8. A vehicle seat in accordance with claim 1, further comprising:

a cross shaft connecting said handle to said locking fixture, said cross shaft including a radial projection extending radially outward; said stop element being arranged around said cross shaft between said locking fixture and said radial projection, said radial projection blocking axial movement of said cross shaft relative to said stop element; a push nut arranged around said cross shaft between said handle and said radial projection, said radial projection blocking axial movement of said push nut relative to said stop element, said push nut including fingers, said fingers and said stop element being arranged to have said fingers rigidly connect said push nut to said stop element.

9. A vehicle seat in accordance with claim 8, wherein:

said fingers of said push nut extend radially outward; said stop element includes an extension extending axially beyond said radial projection of said cross shaft, said fingers engage with said extension of said stop element.

10. A vehicle seat in accordance with claim 9, wherein:

said fingers interfere and bite into said extension of said stop element; said cross shaft has a diameter, said radial projection extending beyond said diameter of said cross shaft; said push nut defines an opening around said cross shaft, said opening being larger than said diameter of said cross shaft but smaller than a diameter of said radial projection.

11. A vehicle seat in accordance with claim 1, further comprising:

a cross shaft connecting said handle to said locking fixture, said cross shaft including a radial projection extending radially outward; said stop element being arranged around said cross shaft between said locking fixture and said radial projection, said radial projection blocking axial movement of said cross shaft relative to said stop element; a spring clip arranged around said cross shaft on a side of said radial projection diametrically opposite said stop element, said radial projection blocking axial movement of said spring clip relative to said stop element, said spring clip having fingers with prongs that pass through said stop element, said fingers latch into recesses of said stop element to fix said spring clip to said stop element.

12. A vehicle seat in accordance with claim 1, wherein:

said stop element is axially fixed to said locking fixture; a cross shaft passes through said locking fixture and said stop element, said cross shaft including a radial projection extending radially outward and arranged between said stop element and said locking fixture, said radial projection having a size to not pass through said locking fixture and said stop element.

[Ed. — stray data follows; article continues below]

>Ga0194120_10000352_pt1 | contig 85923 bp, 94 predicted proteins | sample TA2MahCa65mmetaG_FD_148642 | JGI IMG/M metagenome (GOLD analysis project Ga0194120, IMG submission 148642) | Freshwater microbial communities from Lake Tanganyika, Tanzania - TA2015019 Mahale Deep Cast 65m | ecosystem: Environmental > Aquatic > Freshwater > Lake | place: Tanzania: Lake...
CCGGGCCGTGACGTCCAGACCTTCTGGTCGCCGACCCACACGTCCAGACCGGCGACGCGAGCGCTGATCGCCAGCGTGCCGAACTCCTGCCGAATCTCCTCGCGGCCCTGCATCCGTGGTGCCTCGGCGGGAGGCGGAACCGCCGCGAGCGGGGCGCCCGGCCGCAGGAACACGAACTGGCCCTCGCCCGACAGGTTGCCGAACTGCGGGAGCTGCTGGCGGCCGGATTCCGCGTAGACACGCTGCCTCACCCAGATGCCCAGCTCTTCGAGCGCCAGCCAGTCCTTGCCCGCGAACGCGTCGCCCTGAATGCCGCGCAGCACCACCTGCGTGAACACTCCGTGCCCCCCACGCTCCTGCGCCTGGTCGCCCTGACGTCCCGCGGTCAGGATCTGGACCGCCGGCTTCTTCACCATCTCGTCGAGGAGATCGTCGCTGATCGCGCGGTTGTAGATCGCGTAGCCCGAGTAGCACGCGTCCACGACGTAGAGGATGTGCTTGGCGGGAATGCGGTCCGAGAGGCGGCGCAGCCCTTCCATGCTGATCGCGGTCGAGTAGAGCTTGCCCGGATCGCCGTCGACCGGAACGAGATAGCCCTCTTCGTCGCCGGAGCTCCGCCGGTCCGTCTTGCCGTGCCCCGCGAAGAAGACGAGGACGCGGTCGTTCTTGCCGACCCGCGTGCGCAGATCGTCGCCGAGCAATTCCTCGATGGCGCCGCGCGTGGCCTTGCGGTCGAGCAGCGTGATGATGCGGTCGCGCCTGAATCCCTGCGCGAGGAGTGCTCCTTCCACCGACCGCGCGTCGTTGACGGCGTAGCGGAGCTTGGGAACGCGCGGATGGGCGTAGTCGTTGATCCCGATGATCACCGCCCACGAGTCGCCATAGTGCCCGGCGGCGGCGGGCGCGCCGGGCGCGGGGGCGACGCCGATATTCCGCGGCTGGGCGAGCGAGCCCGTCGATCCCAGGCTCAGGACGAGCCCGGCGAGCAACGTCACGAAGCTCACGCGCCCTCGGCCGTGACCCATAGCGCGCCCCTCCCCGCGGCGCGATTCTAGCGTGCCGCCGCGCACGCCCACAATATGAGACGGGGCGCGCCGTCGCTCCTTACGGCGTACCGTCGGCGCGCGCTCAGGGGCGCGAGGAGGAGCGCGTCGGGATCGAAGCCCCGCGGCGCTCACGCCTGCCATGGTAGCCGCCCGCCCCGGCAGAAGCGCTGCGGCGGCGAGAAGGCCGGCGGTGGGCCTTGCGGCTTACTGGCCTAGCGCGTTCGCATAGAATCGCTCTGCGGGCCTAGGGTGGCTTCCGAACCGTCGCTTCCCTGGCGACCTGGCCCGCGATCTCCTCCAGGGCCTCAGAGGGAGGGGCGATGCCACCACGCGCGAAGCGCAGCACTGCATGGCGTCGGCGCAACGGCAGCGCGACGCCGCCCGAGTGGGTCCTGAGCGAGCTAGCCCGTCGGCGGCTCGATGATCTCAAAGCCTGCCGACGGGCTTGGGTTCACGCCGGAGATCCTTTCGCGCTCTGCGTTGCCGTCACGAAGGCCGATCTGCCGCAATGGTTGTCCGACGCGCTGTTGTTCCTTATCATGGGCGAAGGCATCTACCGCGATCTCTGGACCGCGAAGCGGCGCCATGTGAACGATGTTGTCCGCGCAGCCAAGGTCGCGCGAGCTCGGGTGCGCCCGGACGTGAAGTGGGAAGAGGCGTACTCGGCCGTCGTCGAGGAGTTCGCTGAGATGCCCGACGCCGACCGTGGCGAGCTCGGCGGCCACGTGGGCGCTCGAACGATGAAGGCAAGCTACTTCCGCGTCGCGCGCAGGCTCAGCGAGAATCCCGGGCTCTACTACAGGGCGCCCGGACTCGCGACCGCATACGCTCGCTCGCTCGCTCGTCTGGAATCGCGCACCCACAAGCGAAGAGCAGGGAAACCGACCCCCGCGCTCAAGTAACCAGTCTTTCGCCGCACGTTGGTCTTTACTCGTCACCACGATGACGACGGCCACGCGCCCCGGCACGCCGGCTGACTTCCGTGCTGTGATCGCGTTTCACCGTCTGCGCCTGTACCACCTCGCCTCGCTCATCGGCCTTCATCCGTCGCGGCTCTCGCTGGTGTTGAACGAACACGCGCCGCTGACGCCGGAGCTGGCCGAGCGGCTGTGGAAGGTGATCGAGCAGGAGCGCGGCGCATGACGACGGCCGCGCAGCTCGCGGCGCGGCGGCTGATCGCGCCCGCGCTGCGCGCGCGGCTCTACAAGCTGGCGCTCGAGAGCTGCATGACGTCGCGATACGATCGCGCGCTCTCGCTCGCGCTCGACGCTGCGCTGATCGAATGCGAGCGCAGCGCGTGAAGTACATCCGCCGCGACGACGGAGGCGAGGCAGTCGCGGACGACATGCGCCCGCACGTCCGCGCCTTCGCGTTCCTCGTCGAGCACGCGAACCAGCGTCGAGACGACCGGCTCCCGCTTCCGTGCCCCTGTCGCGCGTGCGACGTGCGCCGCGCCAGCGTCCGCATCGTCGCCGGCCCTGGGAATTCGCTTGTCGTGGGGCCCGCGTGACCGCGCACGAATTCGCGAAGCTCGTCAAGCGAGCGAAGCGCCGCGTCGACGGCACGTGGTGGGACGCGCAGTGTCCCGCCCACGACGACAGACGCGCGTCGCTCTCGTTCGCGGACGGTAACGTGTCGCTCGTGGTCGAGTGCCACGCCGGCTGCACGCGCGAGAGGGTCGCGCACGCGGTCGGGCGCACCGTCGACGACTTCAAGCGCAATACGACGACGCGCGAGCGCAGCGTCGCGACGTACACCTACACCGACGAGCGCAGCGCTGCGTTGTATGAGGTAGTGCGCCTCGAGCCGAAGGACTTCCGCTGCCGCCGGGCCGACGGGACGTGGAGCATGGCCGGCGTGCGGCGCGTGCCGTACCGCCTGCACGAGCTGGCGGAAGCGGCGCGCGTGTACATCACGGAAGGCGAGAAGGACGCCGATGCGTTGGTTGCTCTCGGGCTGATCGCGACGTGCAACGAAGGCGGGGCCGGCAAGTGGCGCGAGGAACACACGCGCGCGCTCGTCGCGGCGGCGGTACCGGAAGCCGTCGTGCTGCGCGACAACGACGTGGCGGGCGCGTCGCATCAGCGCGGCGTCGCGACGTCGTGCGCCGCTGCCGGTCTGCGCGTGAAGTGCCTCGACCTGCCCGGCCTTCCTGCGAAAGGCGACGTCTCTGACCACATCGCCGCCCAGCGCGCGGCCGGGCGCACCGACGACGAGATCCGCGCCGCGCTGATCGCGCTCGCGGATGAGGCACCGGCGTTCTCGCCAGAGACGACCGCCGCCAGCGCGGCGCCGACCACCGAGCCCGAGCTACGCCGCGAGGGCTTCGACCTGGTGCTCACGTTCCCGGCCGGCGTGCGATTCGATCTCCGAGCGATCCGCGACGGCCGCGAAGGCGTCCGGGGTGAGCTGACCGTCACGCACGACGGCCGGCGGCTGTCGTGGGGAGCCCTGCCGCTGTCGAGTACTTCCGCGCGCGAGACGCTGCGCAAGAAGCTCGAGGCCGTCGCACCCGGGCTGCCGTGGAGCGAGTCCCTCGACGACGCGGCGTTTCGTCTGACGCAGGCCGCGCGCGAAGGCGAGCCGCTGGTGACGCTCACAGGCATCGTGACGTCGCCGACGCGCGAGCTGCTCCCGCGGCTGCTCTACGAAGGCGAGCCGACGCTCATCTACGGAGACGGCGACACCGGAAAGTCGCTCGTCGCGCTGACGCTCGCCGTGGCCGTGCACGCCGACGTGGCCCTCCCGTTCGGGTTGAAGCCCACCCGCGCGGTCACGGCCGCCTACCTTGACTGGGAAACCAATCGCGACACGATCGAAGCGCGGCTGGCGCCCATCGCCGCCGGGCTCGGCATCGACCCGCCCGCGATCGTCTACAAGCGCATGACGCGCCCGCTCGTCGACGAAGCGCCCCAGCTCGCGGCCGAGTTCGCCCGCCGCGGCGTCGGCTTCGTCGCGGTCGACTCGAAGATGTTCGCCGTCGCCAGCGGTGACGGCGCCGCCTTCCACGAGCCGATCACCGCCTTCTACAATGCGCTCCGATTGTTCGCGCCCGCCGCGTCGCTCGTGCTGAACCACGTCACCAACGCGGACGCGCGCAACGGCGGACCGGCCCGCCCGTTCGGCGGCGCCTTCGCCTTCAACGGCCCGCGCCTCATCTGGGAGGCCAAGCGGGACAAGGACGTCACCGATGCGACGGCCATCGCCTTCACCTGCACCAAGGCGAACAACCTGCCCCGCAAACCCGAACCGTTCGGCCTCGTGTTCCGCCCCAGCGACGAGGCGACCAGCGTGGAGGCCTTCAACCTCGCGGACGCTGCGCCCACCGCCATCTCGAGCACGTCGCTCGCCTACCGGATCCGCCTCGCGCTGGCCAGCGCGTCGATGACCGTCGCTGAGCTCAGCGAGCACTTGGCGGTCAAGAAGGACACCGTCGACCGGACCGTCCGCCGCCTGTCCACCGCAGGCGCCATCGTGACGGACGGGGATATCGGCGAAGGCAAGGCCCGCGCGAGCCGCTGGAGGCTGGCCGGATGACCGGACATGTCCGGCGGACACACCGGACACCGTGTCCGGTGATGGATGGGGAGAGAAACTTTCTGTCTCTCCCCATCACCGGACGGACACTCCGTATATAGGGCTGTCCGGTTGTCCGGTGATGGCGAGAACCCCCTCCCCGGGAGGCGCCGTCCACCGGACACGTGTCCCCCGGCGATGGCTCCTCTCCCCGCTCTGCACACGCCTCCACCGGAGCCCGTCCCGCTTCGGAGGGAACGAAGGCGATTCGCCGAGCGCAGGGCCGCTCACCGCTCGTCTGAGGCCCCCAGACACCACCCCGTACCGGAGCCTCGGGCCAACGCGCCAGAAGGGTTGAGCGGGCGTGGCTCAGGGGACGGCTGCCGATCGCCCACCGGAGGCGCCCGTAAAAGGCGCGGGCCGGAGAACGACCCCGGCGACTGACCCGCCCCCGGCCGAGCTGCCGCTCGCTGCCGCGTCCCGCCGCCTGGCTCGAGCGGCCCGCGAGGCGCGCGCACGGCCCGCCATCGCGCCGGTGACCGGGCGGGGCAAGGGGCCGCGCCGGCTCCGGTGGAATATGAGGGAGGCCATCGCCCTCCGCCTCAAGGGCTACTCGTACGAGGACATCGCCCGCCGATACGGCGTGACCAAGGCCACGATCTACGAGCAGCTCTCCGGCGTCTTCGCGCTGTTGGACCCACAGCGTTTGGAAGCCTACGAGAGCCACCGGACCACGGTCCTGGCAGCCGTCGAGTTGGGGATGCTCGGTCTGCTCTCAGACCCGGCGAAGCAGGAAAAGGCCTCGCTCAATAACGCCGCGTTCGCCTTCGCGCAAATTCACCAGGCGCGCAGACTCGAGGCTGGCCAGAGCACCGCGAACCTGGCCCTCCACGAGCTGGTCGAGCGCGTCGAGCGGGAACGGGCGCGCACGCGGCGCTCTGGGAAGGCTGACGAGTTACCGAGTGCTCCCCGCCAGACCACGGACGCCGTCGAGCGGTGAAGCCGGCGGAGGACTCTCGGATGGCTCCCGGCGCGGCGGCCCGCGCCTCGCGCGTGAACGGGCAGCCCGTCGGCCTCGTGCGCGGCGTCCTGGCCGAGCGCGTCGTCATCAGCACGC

13. A vehicle seat in accordance with claim 1, further comprising:

a driver ring connected to said locking fixture, said stop element snapping into said driver ring to actually fix said stop element to said locking fixture.

14. A vehicle seat comprising:

a seat base with a base side panel; a seat back with a seat back side panel; a locking fixture pivotally connecting said seat back to said seat base, said locking fixture selectively locking said seat back to said seat base in a plurality of angular positions; a return spring connected to said seat base and said seat back and biasing said seat back in an angular direction with respect to said seat base, said return spring being a coil spring and being arranged on an outside said base side panel; a handle arranged outward of said return spring and connected to said locking fixture, said handle forming an operator interface for an operator to operate said locking fixture and selectively lock and unlock said seat back to said seat base in said plurality of angular positions; a stop element arranged on said outside of said base side panel, said stop element being connected to said handle and engaging with said locking fixture to limit rotation of said handle relative to said locking fixture, said stop element being arranged radially inside said return spring, said stop element having a larger diameter portion and smaller diameter portion, said larger diameter portion being arranged adjacent said locking fixture, said smaller diameter portion being arranged radially inside said return spring, said larger diameter portion of said stop element being formed of a first material, said smaller diameter portion of said stop element being formed of a second material, said first material having a higher material strength than said second material.

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Claim Tree

  • 1
    1. A vehicle seat comprising:
    • a seat base with a base side panel
    • a seat back with a seat back side panel